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  • Writer's pictureRick Julian

Brand Positioning: Why Can't I Sell My Octopus?

If I were to offer 100 people octopus as an entree.

or an appetizer . . .

What do you think 90% would would say? "No. Thank you."

Maybe more.

I remember the first time that I ate octopus, I was at a sushi restaurant and it came out in these little chunks with tentacles on them. And I began chewing, and about 10 minutes later it seemed I was still chewing the same piece. I was like, all right. Well that's octopus. It was like the "Gummy Bear of the Sea" : it just kept on going and going and going . . . honestly, I hadn't eaten much octopus since then.

But then I went to a wonderful restaurant here in Atlanta called The Kimball House.

So I'm sitting at the bar eating by myself on this particular evening and I saw octopus on the menu. I had tried lots of the restaurant's other entrees and was very impressed with how good the food was. So I said, if anybody could make octopus good, the chef here could. So I ordered it.

It was amazing. They do a different preparation of it almost every time it's on the menu— a variation on the marinade, a variation on the sides, the sauce . . . all kinds of stuff..

It is by far my favorite dish out of the whole menu, and it's an amazing menu.

That was about two and a half years ago.

Now every time I go back to The Kimball house, guess what I order?


So I went there with a friend a few nights ago. He asked what I was getting, and i said, "The octopus—I always get the octopus."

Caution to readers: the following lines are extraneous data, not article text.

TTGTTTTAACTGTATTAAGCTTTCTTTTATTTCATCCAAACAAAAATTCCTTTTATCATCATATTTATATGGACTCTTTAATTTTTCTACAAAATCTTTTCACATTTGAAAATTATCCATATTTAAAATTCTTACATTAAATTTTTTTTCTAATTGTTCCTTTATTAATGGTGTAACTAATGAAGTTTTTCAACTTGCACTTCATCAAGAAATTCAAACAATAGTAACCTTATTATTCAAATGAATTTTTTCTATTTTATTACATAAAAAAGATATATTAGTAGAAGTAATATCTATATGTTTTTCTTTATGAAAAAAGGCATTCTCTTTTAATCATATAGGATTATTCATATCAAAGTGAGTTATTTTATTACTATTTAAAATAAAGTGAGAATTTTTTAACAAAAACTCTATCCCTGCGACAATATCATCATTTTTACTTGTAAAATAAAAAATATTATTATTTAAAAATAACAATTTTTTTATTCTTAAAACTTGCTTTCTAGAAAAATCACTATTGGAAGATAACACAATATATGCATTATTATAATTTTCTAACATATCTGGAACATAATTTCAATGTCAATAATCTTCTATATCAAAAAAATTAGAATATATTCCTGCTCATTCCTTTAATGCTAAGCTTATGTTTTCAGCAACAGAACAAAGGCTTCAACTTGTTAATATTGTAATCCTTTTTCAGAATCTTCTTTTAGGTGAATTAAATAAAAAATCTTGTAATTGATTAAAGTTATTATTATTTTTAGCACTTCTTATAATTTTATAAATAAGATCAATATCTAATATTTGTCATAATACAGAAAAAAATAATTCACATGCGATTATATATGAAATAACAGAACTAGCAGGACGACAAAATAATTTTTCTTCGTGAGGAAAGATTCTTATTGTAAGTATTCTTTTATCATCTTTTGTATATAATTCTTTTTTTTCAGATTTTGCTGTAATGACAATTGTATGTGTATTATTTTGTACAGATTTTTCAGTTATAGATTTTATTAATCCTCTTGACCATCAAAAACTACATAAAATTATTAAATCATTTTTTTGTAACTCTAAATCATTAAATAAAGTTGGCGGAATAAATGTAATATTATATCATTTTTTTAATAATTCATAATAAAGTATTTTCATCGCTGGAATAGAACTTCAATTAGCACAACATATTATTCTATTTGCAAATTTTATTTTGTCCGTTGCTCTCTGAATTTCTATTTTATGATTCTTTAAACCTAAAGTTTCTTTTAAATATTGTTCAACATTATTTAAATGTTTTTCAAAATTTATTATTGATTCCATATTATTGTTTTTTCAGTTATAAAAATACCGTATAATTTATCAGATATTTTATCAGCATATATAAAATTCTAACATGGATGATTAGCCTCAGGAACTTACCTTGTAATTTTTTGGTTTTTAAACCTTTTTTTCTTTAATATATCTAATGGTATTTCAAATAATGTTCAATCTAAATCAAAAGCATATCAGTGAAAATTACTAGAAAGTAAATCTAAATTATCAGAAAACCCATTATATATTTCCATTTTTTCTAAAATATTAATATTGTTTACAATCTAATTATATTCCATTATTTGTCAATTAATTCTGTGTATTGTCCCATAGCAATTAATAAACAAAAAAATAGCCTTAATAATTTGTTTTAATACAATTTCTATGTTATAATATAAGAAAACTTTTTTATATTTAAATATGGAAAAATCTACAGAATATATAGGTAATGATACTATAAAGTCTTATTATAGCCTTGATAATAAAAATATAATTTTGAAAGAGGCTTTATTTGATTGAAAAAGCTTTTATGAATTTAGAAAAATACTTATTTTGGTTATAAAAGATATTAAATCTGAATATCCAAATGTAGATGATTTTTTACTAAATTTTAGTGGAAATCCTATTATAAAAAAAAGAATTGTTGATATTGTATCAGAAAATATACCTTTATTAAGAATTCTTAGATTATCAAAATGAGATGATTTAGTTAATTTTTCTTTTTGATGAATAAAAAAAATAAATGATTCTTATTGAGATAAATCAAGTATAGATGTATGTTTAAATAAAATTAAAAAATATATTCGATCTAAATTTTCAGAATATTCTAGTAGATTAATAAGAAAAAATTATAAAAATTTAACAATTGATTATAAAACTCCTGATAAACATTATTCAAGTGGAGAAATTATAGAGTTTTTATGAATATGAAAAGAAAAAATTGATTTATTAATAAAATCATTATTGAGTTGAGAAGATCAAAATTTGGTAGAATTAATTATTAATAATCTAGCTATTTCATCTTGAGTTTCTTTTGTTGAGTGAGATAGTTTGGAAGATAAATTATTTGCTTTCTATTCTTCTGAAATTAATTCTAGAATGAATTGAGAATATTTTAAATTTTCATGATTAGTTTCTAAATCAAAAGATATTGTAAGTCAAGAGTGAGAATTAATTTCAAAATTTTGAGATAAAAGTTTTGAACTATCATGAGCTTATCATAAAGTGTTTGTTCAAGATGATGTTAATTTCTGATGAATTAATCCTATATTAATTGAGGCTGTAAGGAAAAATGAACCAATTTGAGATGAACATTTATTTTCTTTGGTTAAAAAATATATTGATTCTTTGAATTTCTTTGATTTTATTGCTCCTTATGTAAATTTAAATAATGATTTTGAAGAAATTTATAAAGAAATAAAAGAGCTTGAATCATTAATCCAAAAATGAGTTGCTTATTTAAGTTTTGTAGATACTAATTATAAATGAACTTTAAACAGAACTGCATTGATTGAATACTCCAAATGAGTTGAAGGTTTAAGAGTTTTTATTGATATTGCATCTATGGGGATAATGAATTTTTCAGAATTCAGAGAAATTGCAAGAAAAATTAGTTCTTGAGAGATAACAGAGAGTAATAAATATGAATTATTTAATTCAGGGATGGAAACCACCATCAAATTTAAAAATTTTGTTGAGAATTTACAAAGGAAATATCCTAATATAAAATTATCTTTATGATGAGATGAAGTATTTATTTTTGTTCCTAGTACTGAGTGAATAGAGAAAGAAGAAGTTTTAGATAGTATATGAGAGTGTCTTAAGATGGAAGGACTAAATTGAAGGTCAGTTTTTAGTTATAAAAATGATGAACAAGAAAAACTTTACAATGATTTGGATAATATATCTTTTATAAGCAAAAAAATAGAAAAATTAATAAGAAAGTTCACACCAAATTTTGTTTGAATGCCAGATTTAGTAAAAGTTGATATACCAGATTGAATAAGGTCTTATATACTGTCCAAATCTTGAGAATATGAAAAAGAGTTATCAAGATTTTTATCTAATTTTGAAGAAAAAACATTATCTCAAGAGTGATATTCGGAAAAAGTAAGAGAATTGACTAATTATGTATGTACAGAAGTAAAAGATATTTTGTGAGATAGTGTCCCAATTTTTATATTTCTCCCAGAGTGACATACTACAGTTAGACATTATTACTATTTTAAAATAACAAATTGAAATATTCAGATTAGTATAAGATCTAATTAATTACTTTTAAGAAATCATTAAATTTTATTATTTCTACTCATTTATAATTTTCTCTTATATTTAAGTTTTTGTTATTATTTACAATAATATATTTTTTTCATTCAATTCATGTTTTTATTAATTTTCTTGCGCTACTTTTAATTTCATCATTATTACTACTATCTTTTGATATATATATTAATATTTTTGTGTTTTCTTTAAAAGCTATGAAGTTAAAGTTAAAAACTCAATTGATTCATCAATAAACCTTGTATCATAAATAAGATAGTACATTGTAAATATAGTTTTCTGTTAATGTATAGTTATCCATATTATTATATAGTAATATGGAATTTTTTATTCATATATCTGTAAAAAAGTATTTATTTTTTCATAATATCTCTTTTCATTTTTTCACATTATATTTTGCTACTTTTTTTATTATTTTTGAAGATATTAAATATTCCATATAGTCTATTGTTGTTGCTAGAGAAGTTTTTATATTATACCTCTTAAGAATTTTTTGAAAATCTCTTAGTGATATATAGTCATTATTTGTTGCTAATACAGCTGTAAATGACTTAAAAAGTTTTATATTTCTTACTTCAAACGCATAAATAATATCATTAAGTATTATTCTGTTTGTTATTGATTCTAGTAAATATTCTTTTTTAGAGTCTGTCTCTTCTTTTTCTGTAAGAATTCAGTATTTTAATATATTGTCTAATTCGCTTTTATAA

"I hate octopus." he said "Hate it."

And I said, "Well, you really ought to try this because I used to have problems with it too. But these guys do it differently."

So I ordered it arrived and I cut off a piece for him, let him try it, and he said, "Wow. That's really good. I think I'll get that the next time"

I described their special preparation: they brine it, they marinate it in some special combination of something something, then they tenderize it, then they flavor it even more, then grill it . . . a .fairly involved process . . .

But then you have octopus that everybody wants, when they never wanted it before.

How is that about our business?

Some of you believe that you have octopus for sale.

You have a product line that looks like octopus. You're selling all these other things: it's easy to sell the steak. It's easy to sell the salmon. It's easy to sell the pasta of your product line. Whatever that product line is, whatever industry, you've got those regular categories you've been moving, but you got this octopus over here.

But you don't want to give up on it. Y You say. "I like it. I believe in it. It's a great product, but people just don't seem to get it" You're right. They don't, but it's not the product's fault. It's not the service lines' fault that people don't "get it". Guess whose responsibility is for to help people "get it", to like it, to find it appealing? Us, team.

You have been doing a certain kind of preparation of branding and marketing and storytelling on that product and it has not connected. But what if you come at it from a different angle, if you looked at it with fresh eyes, and took a different kind of approach to telling that story?

A different strategy for preparing the marketing materials and branding materials that you need in order to compellingly highlight the things people need to know, in a way that makes them want to have it, and want to try it.

So that they actually get it in their hands, and try it, then say,

"How have I not been using your product all my life? It's the best thing ever."

Do you have an octopus in your service line right now you have an octopus in your product line?

Before you just give up.

Try a different preparation.

See if that works.

Rick Julian QV

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